Cancel

One of the things I love about the Bible is its sheer realism. The irony is that the world thinks the Bible is full of fairy tales. Yet, when you engage with its teaching, you find that it fits our humanity. The God who wrote the Bible “knows our frame; he remembers that we are dust” (Ps. 103:14). The teaching of Scripture is wonderfully realistic.

While studying Galatians in house groups, I was struck by this passage: “Let us not grow weary in doing good, for in due season we will reap if we do not give up. So then, as we have opportunity, let us do good to everyone, and especially to those who are of the household of faith” (Gal. 6:9–10).

Paul has expounded the gospel, the glorious freedom that Christ brings. One hymn puts it like this: for those who are in Christ, “the terrors of law and of God with me can have nothing to do.” We must guard our hearts against falling back into a pattern of thought that thinks it is what we do, our external acts, that make us acceptable to God. It is subtle and the temptation to slip back into legalism is always with us.

In Galatians 6, the Apostle is applying how this works out in church life as he speaks of our duty toward one another. We do not live the Christian life on our own as isolated individuals: my actions and your actions have a profound effect on one another. The air we breathe—that we don’t even notice—is that of individualism, and so we often miss the profoundly corporate nature of our faith. Paul is saying that we have a duty towards one another to help and restore one another humbly, we carry each other’s burdens. In all this we need to have a right view of ourselves in order to help others.

Written into the warp and woof of this world is that we will reap what we sow. We are being urged not to live for ourselves but to sow to the Spirit, to live for God, and to give ourselves to other people. Our day-to-day grind is important, and we will reap a harvest as we live for God. Our home life matters. Our work life matters. Everything matters. Isn’t it wonderful that how we live matters?

This is where Galatians 6:9–10 comes in, because to live in the way that Galatians 6 envisages has the potential to become wearying. After all, living for others doesn’t come naturally to any of us. The natural bent of my heart—and all our hearts—is toward selfishness, so Paul gives us this brilliant command. Let us not become weary in doing good. The problem with doing good is that we can become weary. Doing good can often be a thankless task, for very often we don’t see the reward that we long for, particularly in the short term.

Our home life matters. Our work life matters. Everything matters.

You mothers who are working so hard in your families and yet you feel that the rewards are little. It is easy to become discouraged, to compare yourself with others and dream of a different life. Don’t grow weary; you will reap a harvest from the Lord if you don’t give up.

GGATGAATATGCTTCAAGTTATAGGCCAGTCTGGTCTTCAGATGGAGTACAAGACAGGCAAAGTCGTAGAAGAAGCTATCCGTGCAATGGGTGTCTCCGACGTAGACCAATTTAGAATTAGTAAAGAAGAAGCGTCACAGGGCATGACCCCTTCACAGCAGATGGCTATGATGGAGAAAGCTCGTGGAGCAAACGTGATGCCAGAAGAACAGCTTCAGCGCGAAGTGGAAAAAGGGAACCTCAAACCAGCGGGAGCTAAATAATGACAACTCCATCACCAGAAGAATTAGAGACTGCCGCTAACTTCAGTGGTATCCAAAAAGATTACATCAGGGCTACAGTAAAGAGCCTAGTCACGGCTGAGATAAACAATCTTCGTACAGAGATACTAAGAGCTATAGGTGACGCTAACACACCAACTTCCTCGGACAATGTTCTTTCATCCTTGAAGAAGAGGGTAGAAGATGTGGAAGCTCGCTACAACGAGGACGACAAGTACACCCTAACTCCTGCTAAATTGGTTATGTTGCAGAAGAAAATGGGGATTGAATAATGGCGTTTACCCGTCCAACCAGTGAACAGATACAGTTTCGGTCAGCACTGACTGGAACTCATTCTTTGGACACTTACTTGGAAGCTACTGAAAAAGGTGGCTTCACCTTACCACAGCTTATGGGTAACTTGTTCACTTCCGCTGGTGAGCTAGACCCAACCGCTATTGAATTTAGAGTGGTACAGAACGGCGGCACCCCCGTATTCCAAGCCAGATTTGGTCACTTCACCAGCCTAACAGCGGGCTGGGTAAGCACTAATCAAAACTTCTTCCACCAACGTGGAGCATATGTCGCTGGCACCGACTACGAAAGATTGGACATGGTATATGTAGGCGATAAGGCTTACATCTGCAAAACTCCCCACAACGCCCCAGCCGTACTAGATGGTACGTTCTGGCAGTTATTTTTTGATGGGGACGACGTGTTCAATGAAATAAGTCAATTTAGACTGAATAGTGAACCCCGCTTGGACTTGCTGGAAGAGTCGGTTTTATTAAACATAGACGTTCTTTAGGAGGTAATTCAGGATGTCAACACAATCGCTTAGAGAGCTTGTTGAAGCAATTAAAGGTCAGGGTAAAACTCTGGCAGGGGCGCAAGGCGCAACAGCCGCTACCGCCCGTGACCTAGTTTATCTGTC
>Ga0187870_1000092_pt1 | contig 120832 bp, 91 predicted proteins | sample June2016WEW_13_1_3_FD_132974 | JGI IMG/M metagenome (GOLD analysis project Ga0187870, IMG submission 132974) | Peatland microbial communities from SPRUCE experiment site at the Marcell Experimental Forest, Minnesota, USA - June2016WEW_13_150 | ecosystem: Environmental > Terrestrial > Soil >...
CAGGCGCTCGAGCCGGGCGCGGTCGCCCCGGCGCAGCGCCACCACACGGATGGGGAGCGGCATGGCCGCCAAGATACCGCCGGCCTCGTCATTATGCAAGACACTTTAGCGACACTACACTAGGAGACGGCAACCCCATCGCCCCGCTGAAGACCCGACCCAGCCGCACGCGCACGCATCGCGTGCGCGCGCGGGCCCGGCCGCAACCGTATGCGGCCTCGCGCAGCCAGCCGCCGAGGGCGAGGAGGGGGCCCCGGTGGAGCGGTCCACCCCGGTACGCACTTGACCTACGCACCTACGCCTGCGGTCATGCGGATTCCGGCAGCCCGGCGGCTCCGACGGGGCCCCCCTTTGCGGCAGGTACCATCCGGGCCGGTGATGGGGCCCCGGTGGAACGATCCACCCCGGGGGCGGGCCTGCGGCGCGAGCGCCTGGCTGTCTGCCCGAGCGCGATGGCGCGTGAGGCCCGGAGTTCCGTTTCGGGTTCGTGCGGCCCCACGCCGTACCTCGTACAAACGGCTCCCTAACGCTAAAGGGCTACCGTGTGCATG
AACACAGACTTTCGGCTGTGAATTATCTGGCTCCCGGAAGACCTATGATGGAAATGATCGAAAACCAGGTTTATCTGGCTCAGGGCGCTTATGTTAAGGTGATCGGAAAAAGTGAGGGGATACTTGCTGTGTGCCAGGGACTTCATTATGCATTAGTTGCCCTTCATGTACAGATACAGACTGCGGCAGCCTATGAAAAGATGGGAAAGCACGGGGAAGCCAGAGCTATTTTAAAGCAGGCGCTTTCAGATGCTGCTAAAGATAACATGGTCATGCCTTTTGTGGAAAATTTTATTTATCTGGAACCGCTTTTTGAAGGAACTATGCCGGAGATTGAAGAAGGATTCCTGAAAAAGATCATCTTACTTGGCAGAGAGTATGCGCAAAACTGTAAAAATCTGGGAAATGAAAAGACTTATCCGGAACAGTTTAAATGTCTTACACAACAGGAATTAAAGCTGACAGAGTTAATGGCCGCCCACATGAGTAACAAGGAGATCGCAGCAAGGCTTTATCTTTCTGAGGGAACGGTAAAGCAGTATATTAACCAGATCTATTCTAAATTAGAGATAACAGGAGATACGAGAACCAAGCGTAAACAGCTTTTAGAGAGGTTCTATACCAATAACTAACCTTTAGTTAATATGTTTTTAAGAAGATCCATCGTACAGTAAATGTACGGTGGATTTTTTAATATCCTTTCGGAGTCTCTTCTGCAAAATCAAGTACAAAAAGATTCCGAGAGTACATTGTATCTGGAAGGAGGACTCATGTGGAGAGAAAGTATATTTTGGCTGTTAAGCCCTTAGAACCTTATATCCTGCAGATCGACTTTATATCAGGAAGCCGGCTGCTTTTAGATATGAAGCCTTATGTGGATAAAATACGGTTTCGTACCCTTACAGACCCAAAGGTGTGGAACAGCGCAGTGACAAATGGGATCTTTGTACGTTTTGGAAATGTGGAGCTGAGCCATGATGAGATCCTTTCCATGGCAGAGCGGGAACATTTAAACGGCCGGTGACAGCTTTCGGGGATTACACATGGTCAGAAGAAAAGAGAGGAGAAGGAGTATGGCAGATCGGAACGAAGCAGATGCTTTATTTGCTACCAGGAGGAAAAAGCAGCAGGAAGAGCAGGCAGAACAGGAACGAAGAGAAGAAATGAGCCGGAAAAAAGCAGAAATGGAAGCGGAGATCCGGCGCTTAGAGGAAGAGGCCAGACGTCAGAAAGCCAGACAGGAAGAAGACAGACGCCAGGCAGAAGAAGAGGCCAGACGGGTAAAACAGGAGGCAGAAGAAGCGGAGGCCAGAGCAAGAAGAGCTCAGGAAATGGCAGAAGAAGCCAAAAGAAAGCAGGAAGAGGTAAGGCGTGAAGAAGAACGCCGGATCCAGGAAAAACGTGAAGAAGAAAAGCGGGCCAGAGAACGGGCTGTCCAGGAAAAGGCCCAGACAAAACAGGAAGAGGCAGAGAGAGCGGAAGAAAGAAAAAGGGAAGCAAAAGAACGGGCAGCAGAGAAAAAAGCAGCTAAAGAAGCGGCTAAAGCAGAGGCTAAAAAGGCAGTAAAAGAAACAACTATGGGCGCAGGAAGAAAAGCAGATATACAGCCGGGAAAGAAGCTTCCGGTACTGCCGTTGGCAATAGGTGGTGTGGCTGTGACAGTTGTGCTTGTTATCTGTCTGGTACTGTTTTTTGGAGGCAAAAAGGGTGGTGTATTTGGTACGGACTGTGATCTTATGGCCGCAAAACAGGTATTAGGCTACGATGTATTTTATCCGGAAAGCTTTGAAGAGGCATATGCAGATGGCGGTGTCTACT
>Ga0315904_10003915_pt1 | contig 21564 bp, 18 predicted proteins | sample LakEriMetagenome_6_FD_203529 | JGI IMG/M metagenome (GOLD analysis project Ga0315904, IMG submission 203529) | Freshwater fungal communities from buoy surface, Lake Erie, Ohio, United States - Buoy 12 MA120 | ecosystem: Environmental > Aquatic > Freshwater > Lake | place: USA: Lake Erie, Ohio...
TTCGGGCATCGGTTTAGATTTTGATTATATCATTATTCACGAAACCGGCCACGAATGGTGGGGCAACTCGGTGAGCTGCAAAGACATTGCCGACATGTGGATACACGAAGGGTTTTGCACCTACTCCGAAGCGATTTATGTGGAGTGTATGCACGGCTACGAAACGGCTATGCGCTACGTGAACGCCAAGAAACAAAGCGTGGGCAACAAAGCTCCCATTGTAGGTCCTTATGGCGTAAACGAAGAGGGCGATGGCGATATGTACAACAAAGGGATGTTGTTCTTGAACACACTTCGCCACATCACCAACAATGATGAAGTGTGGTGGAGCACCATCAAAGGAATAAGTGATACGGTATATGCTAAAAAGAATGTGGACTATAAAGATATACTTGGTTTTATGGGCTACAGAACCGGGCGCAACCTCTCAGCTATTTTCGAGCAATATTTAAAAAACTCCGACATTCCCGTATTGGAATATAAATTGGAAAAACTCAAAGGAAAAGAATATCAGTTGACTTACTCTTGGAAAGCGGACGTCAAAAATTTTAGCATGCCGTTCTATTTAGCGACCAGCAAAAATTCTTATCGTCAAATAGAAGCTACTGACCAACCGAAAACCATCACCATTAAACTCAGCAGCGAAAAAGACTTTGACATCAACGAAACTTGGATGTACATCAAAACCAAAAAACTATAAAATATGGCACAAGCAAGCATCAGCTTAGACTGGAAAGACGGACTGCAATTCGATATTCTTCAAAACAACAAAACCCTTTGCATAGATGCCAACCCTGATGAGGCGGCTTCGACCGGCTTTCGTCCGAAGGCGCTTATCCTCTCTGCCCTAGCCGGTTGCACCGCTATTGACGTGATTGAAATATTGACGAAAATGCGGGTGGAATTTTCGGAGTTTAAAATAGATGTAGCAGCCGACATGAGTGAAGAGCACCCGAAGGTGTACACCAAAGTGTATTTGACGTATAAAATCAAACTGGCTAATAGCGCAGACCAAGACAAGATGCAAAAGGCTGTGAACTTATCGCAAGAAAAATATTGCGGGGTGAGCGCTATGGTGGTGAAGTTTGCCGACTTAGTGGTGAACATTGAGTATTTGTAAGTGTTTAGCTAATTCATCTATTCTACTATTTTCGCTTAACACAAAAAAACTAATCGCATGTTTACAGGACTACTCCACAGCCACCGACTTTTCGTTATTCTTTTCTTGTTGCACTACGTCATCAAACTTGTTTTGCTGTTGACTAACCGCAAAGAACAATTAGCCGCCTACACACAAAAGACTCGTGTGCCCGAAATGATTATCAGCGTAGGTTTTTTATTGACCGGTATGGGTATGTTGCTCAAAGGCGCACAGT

You who are serving in church life and maybe are often overlooked—you feel taken for granted at times. The temptation to weariness is so prevalent, so do not quit; don’t daydream of an easier life. God sees your work, and He will reward you.

You older men and women who are finding that you don’t have the energy you once had—you may be finding that to give of yourself is costly and tiring. It’s easy to think life would be easier just not to reach out to others. Press on, for the Lord will bless you for investing in others.

Here is an imperative based on the indicative of what Paul has taught us of the gospel and the freedom we have in Christ: We are to eagerly look to do good to others especially the family of believers. I like that Paul says in verse 10, “As you have opportunity.” We cannot do it all, and we shouldn’t be made to feel guilty for what we cannot do, but there will be good that God has put in our way that we can do today and this month.

Embedded in this paragraph in chapter 6 is a farmer. That farmer gets up early morning all through the long dark winter as he plants his crops, works his fields, and deals with the constant repairs of farm life. He has worries over the weather and concerns over his animals. A few years ago, I went on holiday after a particularly busy patch. I was feeling tired and full of self-pity. We visited some friends who are sheep farmers. As the friend described his day and working pattern, I suddenly realized I live a very sheltered existence. Why does the farmer go about the backbreaking work? Because he knows there will be a harvest that makes all the effort worth it.

In Isaiah 49, we are given the most remarkable glimpse into the inner life of the servant of the Lord where he says, “I have spent my strength for nothing and vanity; yet surely my right is with the Lord, and my recompense with my God” (Isa. 49:4). Jesus knew what it was to be tired, to be weary, and He looked forward to His reward. He kept going on doing good. Jesus didn’t labor to gain the love of His Father but He worked out of the love of His Father. We have a Savior who understands what it is to feel weary in doing good and yet who kept going. He is our model and our strength. The harvest is coming.

Martin Luther on Preparing to Die

The “Mega Joy” of Christmas